8 hours in, Suicide Squad doesn’t seem like the disaster some were waiting for

It’s not every day that a videogame’s grand reveal goes so poorly that it gets delayed a year. Following up one of the greatest action series of all time with a Suicide Squad looter shooter isn’t what I imagined for Rocksteady, and my eyes rolled to the back of my head when I first saw Diablo-style gear statistics and talk of a battle pass

After that tough feedback at the beginning of 2023, Rocksteady went dark on Suicide Squad: Kill the Justice League, reemerging late last year with trailers that emphasized its open-world Metropolis, unique traversal, and the squad’s distinct playstyles.

It looked fun, and I like co-op shooters… dang, was Suicide Squad actually gonna be good?

So far, yeah. I’m eight hours in and having a great time leaping across Metropolis, tearing through purple aliens (plus a billion helicopters), and learning how to get the most out of every member of Task Force X. This is not at all the high-profile trainwreck that some (even some of us) were waiting for. I do wonder if it’ll stay this fun, though—most missions are samey so far, and if that doesn’t change between hour eight and hour twenty, that’d be a huge bummer.

Here are my big takeaways from Suicide Squad: Kill the Justice League so far:

Getting around Metropolis is half the fun

I can’t say enough nice things about how fun it is to jump, jetpack, swing, and boomerang-warp across the rotting corpse of Metropolis. Other open world games are happy if they land on a single method of locomotion that’s fun to do for hours, but Rocksteady went ahead and made four so good that I can’t pick a favorite. 

Every member of the Suicide Squad plays like they were plucked out of a different sandbox. When I’m King Shark crossing 300 foot gaps in a single leap, I’m whisked back to collecting agility orbs in the original Crackdown. When I’m Deadshot taking to the skies to get the high ground on everybody at once, I feel as untethered as the best moments of Anthem. When I’m Captain Boomerang blinking across gaps and speeding up buildings, I think I’ve happened across the Infamous: Second Son sequel we never got. Harley Quinn gets the Spider-Man treatment.

Suicide Squad – King Shark”

The best surprise of Suicide Squad’s movement is that it’s challenging. There are hard limits around how long you can be airborne before you have to touch solid ground—even Deadshot only gets a few seconds of flight at a time. Maintaining momentum comes down to planning where you’re gonna land while you’re still in the air, using the sides of buildings to reset cooldowns, and learning how to chain slides into your next leap. It’s a major adjustment if you’ve just come off Marvel’s Spider-Man 2—a game that makes getting around so effortless that you can literally fly—but I’m digging it.

The downside of all that variety is that mastering Suicide Squad’s traversal has been trickier than I expected. The controls are strange for a third-person action game, but the real hurdle is remembering multiple sets of controls. The constant context switching means I sometimes forget that only King Shark can sprint, or that Boomerang’s air dashes use a different button than everyone else.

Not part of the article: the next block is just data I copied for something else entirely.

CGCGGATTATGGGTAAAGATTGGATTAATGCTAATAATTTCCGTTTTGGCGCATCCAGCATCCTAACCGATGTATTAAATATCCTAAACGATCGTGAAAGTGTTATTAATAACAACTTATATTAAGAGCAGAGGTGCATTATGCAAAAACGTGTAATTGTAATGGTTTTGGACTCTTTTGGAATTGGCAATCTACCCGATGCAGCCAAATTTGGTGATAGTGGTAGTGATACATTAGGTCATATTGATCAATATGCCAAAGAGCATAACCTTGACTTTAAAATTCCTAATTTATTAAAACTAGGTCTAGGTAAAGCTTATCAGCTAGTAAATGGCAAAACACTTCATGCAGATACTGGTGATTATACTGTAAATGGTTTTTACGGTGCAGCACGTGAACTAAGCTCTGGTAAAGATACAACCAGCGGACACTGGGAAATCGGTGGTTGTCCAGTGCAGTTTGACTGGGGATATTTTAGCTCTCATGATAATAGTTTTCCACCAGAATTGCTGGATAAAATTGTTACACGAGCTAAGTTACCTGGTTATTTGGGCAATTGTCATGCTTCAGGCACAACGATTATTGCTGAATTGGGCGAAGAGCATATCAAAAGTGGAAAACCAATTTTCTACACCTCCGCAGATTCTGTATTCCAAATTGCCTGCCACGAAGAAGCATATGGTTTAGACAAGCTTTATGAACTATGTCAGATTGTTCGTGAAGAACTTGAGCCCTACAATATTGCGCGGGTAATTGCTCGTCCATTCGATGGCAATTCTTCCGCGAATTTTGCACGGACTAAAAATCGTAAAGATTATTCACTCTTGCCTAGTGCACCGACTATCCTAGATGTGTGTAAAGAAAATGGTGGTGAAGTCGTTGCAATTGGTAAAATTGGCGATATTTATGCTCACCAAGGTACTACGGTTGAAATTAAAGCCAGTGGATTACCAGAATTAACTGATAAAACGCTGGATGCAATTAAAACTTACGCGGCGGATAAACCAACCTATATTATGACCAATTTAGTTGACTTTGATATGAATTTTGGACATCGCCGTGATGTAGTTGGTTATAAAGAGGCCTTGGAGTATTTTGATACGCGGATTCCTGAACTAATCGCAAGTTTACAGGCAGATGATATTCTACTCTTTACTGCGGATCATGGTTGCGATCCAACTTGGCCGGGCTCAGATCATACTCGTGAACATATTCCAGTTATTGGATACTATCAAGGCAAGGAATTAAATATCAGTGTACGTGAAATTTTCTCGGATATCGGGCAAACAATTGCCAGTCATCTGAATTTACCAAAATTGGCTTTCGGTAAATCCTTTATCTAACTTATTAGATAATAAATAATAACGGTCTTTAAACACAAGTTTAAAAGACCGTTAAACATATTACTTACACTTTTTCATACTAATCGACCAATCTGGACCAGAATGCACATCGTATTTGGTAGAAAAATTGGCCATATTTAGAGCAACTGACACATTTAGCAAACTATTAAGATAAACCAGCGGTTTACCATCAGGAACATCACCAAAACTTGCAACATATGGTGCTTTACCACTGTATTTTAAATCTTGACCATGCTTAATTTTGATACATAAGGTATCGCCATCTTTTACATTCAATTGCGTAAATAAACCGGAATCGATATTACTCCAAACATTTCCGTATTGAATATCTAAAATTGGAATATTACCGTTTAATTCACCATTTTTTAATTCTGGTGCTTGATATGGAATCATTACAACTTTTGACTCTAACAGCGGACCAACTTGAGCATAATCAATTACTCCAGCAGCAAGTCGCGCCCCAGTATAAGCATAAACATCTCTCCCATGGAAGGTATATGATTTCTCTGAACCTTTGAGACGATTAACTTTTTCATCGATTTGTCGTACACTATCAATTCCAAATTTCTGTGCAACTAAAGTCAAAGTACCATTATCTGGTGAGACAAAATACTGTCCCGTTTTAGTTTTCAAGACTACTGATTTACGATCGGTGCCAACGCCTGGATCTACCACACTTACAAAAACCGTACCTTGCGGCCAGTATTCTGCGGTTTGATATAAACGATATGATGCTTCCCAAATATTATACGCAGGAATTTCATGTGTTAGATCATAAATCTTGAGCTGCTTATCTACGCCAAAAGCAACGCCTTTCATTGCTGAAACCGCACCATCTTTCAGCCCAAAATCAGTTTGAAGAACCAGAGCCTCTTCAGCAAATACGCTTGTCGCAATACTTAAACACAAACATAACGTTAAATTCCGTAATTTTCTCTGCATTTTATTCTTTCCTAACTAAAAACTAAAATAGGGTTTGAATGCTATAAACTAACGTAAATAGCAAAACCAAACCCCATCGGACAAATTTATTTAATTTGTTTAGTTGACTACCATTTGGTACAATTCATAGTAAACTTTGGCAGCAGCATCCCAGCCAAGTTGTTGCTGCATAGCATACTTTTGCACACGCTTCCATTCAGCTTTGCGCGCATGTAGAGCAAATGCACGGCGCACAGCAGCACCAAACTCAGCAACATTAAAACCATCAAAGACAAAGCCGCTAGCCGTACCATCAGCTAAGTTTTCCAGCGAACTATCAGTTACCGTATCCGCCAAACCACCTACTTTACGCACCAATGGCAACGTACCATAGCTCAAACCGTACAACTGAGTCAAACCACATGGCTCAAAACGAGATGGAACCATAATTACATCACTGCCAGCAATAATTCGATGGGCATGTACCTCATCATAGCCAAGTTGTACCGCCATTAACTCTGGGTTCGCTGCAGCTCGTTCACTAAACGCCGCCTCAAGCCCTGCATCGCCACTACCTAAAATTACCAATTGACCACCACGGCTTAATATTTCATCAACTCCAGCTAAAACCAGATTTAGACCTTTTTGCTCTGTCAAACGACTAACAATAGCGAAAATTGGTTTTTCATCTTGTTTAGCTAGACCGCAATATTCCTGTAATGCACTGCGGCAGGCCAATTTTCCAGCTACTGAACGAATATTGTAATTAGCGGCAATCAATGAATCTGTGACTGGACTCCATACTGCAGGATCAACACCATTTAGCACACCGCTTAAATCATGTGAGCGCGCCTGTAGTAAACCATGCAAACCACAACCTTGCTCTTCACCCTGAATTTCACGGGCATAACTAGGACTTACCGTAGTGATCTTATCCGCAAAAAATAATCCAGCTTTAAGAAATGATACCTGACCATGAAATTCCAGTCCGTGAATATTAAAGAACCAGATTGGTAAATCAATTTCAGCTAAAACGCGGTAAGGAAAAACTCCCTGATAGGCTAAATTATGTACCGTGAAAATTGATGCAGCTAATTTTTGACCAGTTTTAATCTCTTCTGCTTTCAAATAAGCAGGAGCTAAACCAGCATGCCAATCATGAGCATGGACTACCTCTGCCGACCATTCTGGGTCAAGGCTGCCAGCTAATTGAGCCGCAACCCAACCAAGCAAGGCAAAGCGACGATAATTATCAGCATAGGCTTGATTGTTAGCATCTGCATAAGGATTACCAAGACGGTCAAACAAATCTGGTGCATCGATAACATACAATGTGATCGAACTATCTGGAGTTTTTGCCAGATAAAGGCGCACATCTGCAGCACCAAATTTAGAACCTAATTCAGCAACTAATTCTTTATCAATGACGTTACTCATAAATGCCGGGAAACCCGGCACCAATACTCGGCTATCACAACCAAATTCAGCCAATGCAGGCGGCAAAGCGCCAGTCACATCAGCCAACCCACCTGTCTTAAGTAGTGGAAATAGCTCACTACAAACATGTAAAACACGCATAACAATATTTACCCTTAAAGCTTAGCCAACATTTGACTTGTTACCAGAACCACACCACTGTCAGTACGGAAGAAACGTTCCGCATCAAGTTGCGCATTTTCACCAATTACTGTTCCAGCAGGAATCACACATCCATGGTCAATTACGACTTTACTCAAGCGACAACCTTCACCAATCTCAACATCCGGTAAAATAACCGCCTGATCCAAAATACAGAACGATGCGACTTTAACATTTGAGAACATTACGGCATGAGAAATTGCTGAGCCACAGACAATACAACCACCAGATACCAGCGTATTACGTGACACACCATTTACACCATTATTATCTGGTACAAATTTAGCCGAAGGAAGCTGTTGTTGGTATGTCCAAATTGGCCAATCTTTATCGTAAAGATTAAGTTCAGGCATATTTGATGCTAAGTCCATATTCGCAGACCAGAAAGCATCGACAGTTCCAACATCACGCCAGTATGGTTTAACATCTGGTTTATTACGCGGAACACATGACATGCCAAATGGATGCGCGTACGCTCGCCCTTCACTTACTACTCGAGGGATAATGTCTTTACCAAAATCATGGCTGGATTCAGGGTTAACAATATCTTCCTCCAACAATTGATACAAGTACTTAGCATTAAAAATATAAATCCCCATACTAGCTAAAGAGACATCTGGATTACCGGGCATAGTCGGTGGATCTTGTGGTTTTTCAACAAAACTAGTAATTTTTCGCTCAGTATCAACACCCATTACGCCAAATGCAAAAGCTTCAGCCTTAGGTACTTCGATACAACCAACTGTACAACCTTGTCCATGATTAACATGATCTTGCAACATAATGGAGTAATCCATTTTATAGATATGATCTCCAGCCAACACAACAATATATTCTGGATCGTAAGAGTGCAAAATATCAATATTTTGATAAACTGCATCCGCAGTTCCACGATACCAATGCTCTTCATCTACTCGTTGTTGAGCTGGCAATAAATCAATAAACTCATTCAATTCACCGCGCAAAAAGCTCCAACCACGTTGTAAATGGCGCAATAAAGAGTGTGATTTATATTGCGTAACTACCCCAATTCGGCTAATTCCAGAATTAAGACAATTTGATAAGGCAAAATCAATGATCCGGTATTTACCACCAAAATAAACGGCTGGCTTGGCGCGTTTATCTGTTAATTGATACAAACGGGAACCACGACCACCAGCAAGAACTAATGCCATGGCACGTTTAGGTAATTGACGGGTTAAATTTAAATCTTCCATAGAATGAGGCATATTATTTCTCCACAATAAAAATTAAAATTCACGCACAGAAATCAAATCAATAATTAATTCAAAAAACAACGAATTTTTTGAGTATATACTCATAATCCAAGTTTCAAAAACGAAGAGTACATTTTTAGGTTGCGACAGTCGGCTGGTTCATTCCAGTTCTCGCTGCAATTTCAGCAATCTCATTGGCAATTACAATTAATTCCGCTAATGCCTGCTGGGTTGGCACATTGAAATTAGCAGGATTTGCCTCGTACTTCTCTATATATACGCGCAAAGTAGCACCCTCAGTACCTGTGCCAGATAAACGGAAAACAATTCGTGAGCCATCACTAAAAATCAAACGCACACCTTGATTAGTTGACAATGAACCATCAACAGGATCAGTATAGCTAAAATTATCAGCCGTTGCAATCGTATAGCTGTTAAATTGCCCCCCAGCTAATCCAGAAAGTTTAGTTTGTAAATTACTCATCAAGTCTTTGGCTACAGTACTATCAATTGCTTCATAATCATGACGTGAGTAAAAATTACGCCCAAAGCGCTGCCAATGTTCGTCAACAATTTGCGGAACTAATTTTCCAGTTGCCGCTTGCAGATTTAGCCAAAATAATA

(Image credit: Tyler C. / Rocksteady)

The guns are surprisingly good

It turns out Rocksteady can make a decent third-person shooter. Guns are punchy (miniguns and shotguns are particularly good) and I like how the arsenal has been split across the squad to establish specialties. Only Deadshot and Boomerang can use sniper rifles, for instance, while Harley and Shark stand out with miniguns and powerful melee attacks. 

But like traversal, Suicide Squad’s quirky combat took hours to click. I wasn’t initially on board with the basic combo of meleeing baddies with canned animations to pop them in the air and then shooting at close range for guaranteed crits. It’s the total opposite of the Arkham games, which focused entirely on melee with some auto-aiming ranged gadgets. Snapping my reticle to meleed enemies was jarring, and every enemy could be dealt with the same way. Now that I’m further in, there are a few more enemy types that break the mold. Snipers have to be “counter shot” or else they’ll just teleport away, and trying to go close-range on a group of brutes will get you knocked around.

I’m finally feeling encouraged to mix things up and I think I’ve found the combat loop Rocksteady was hoping for—using movement abilities to steal the high ground, soften clusters of enemies up with ranged fire or grenades, and then going in close to clean up with melee combos.

(Image credit: Rocksteady)

Missions are simple and samey

I hope you like the rooftops of Metropolis, because just about every mission I’ve played so far has taken place in homogenous open-air arenas. Maybe it’s because the game’s so vertical that you need an open sky, but I was expecting to see inside more than just the Hall of Justice. Rocksteady’s later Arkham games had this beautiful pacing where you’d glide around Gotham beating up dozens of guys, and right before that got boring you’d start an indoor mission heavy on stealth encounters and puzzles.

Right now, Suicide Squad feels like it’s missing something to break up all the outdoor fighting. Maybe that’ll change—the main story in the opening hours of the game is heavy on setting up side activities, so maybe grander missions are yet to come. My Justice League body count is still a whopping zero. I’ve had the mission to go after Green Lantern on my map for a while now and I’m finally getting strong enough to take him on, I think.

We’ll keep at it with Suicide Squad: Kill the Justice League as the game releases for everybody on Friday. Expect our full review next week.

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